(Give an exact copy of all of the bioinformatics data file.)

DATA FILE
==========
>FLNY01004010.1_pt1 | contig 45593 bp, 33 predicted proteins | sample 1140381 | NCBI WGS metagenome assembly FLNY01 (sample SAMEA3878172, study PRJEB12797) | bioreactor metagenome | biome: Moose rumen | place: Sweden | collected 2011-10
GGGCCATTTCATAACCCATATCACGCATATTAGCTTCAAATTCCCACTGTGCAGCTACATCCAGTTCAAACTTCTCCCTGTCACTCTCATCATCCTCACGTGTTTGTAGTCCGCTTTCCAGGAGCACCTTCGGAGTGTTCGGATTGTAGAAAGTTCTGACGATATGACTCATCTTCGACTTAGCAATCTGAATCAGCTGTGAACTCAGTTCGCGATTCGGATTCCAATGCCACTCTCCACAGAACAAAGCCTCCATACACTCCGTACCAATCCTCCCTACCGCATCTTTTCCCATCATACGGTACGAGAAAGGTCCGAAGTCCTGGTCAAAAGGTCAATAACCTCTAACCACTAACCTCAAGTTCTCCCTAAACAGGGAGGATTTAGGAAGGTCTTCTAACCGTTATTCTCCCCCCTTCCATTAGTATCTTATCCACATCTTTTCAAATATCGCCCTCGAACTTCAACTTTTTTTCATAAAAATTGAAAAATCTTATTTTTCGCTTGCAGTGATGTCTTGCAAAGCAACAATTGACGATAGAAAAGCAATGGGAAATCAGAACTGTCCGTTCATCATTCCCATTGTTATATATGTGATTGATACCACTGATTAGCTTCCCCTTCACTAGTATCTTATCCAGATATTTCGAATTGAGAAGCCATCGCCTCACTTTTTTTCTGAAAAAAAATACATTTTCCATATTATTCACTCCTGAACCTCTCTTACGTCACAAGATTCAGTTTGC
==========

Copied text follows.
>FLNY01004010.1_pt1 | contig 45593 bp, 33 predicted proteins | sample 1140381 | NCBI WGS metagenome assembly FLNY01 (sample SAMEA3878172, study PRJEB12797) | bioreactor metagenome | biome: Moose rumen | place: Sweden | collected 2011-10
GGGCCATTTCATAACCCATATCACGCATATTAGCTTCAAATTCCCACTGTGCAGCTACATCCAGTTCAAACTTCTCCCTGTCACTCTCATCATCCTCACGTGTTTGTAGTCCGCTTTCCAGGAGCACCTTCGGAGTGTTCGGATTGTAGAAAGTTCTGACGATATGACTCATCTTCGACTTAGCAATCTGAATCAGCTGTGAACTCAGTTCGCGATTCGGATTCCAATGCCACTCTCCACAGAACAAAGCCTCCATACACTCCGTACCAATCCTCCCTACCGCATCTTTTCCCATCATACGGTACGAGAAAGGTCCGAAGTCCTGGTCAAAAGGTCAATAACCTCTAACCACTAACCTCAAGTTCTCCCTAAACAGGGAGGATTTAGGAAGGTCTTCTAACCGTTATTCTCCCCCCTTCCATTAGTATCTTATCCACATCTTTTCAAATATCGCCCTCGAACTTCAACTTTTTTTCATAAAAATTGAAAAATCTTATTTTTCGCTTGCAGTGATGTCTTGCAAAGCAACAATTGACGATAGAAAAGCAATGGGAAATCAGAACTGTCCGTTCATCATTCCCATTGTTATATATGTGATTGATACCACTGATTAGCTTCCCCTTCACTAGTATCTTATCCAGATATTTCGAATTGAGAAGCCATCGCCTCACTTTTTTTCTGAAAAAAAATACATTTTCCATATTATTCACTCCTGAACCTCTCTTACGTCACAAGATTCAGTTTGC